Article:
David Simon Discusses Portraying The Drug War On 'The Wire'

By Victoria Kim 10/25/16

"The militarization of police surrounding the drug war has made an us-against-them mentality."

David Simon Discusses Portraying The Drug War On 'The Wire'

David Simon has a lot to say about the drug war. As a police reporter for the Baltimore Sun during the 1980s, Simon saw firsthand the impact of drug prohibition on the people of Baltimore.

In a recent interview with the Washington Post, Simon spoke in-depth about portraying the drug war through The Wire, his hit HBO crime drama, and how the drug war is destroying police work.

Simon, who was the show’s creator, head writer, and executive producer, said he hated Law & Order for its shallow portrayal of crime in New York City. “I had nothing but contempt for Law & Order, because the criminals were all just chow,” said Simon. “They were just there to lie to the police and then either get away or not get away. But they were held in contempt and the only good point of view was the police point of view or the prosecutor point of view.”

The Wire, on the other hand, took a different approach—no one was inherently good or evil. The show was able to “critique the drug war negatively if we respected the tenets of good police work,” said Simon. “Everybody had to be human. I had to care about every character right down to … the drug dealers.”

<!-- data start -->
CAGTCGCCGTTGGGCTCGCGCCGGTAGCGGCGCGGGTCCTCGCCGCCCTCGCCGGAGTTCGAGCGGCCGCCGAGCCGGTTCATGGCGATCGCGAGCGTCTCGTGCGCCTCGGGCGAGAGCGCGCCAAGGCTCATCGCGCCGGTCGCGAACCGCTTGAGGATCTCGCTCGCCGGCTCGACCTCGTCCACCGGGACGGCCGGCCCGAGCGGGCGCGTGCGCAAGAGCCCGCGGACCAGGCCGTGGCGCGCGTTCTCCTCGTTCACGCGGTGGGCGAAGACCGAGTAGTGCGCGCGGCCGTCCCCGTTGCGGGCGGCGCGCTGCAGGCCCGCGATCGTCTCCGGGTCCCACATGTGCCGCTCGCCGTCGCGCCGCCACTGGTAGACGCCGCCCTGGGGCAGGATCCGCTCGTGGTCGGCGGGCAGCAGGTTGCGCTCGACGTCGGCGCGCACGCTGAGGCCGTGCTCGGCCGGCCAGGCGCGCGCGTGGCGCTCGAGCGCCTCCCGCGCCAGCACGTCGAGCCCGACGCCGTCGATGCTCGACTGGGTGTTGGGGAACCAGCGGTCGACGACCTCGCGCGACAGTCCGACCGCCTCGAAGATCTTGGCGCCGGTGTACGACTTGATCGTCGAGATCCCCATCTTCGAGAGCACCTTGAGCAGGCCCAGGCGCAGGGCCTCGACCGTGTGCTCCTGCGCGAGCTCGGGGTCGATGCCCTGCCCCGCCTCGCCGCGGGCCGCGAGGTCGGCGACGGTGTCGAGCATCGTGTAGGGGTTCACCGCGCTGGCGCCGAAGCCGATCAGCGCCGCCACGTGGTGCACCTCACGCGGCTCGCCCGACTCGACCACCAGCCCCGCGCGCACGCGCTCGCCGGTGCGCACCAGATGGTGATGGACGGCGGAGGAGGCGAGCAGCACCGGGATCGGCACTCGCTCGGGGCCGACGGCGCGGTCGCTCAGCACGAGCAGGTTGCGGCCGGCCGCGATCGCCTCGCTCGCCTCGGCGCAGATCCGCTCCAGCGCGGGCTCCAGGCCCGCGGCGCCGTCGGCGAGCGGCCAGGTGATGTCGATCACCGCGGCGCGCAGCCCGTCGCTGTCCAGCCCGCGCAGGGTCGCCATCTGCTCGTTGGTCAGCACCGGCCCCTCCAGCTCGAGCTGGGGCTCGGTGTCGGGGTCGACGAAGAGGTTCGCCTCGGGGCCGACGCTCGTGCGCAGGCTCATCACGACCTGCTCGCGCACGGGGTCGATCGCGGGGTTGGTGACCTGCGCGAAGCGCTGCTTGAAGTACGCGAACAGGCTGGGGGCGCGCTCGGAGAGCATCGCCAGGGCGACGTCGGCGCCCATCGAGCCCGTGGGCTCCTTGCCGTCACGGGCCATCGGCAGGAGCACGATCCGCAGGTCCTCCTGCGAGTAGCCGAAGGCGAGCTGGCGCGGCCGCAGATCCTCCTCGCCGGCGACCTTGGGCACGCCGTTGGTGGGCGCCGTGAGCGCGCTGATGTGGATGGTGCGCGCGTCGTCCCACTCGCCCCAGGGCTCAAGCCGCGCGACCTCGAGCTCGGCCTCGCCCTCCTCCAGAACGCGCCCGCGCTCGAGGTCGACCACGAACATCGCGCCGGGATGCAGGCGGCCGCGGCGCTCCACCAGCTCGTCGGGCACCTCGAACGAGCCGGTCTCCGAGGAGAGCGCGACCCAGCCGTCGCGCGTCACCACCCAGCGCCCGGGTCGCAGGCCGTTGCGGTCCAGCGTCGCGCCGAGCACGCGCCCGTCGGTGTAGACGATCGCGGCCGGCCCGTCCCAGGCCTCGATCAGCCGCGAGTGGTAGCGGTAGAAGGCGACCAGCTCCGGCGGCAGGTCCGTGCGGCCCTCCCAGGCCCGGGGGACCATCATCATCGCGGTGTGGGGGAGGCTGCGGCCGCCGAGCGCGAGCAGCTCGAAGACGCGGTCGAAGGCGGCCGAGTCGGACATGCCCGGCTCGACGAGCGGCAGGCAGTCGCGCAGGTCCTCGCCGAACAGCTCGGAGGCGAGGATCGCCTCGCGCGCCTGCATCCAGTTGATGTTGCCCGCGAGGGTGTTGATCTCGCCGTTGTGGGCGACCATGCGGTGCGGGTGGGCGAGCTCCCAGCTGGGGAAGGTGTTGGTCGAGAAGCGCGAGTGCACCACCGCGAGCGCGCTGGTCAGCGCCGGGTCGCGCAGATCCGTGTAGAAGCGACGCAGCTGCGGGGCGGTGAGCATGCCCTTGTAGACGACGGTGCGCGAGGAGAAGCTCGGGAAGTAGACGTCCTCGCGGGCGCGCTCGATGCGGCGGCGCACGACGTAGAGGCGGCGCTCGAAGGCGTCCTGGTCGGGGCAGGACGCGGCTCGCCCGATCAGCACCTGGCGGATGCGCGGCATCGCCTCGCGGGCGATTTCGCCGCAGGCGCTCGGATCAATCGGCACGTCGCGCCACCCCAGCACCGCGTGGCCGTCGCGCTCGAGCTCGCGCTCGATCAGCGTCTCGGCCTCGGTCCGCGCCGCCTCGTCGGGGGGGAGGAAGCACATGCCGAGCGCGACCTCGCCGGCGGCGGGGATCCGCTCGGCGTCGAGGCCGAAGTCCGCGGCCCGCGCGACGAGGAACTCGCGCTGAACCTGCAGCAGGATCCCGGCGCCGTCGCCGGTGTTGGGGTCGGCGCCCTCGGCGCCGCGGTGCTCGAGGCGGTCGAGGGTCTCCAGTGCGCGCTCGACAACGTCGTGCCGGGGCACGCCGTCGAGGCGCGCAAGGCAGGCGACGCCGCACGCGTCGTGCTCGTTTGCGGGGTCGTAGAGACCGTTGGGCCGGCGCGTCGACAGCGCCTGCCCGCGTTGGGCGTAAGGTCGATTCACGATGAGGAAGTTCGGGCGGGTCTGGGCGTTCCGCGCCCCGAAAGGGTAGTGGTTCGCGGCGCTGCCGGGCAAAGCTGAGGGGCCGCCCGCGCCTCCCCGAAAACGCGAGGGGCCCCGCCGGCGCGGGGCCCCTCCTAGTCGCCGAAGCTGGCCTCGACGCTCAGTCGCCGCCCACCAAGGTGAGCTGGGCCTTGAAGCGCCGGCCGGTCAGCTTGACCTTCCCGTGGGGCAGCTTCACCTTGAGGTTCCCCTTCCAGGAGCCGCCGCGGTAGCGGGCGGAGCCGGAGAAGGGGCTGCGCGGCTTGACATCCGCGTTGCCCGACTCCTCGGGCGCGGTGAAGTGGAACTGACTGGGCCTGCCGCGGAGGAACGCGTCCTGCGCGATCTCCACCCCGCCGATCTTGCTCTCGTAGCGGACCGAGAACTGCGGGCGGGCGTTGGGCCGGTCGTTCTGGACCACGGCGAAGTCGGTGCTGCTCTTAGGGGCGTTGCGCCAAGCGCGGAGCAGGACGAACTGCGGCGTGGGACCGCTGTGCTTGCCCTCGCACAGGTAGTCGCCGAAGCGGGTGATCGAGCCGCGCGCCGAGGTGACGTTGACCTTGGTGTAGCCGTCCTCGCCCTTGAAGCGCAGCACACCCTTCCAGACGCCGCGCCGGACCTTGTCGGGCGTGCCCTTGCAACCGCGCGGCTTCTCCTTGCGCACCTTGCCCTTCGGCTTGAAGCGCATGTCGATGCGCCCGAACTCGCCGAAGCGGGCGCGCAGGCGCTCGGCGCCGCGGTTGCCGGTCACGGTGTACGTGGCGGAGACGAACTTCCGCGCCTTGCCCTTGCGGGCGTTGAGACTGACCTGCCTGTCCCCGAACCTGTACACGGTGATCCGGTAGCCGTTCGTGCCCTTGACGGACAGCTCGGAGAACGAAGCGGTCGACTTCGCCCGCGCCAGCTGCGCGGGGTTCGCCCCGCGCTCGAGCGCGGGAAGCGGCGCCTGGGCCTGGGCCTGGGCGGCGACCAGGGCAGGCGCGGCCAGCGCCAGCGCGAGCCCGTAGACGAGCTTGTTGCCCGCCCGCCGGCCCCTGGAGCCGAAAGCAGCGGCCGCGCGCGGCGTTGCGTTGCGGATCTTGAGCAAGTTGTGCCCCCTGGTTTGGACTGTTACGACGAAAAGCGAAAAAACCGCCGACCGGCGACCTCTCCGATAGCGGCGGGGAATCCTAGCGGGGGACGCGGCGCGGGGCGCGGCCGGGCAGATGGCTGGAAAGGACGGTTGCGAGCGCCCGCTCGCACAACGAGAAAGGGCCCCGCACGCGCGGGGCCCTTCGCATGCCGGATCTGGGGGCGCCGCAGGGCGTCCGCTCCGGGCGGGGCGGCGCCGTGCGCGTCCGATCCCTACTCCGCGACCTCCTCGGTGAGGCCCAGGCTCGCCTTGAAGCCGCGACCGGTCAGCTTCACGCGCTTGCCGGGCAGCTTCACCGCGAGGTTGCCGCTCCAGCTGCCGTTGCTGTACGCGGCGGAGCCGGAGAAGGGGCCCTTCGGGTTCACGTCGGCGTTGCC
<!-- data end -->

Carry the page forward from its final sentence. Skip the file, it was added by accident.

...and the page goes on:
He continued, “If you made the drug dealers human, and you gave them all the practicality of human beings and all the idiosyncrasy of real people, you could take the onus off of selling drugs. Which is certainly a negative thing and a destructive thing to the community, but it’s not necessarily the work of a uniform brand of sociopath who all need to go to jail.”

The government’s “War on Drugs” has only lowered the bar in policing, says Simon. “A police department’s only as strong as its sergeants and lieutenants,” he said. “Those are the guys who train the next generation … When those guys have been promoted because they’ve just made a bunch of fucking drug arrests, and they couldn’t testify in court without perjuring themselves, and they don’t know how to use an informant, they don’t know how to build a case file, then you have sort of the weak sisters are training weaker sisters in a job that actually requires an incredible amount of skills.”

He said: “The drug war was destroying police work. It was making it so doing street-level drug enforcement was becoming the skill set, and solving crime was falling by the wayside.”

And not only is eradicating drugs from society a completely futile endeavor, it’s done a great job of making the relationship between police and communities increasingly divisive.

“This is a horror show because we are a heavily armed society that has lost control of just, we have no sense of gun control, and because the militarization of police surrounding the drug war has made an us-against-them mentality,” said Simon.

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Victoria is interested in anything that has to do with how mind-altering substances impact society. Find Victoria on LinkedIn or Tumblr

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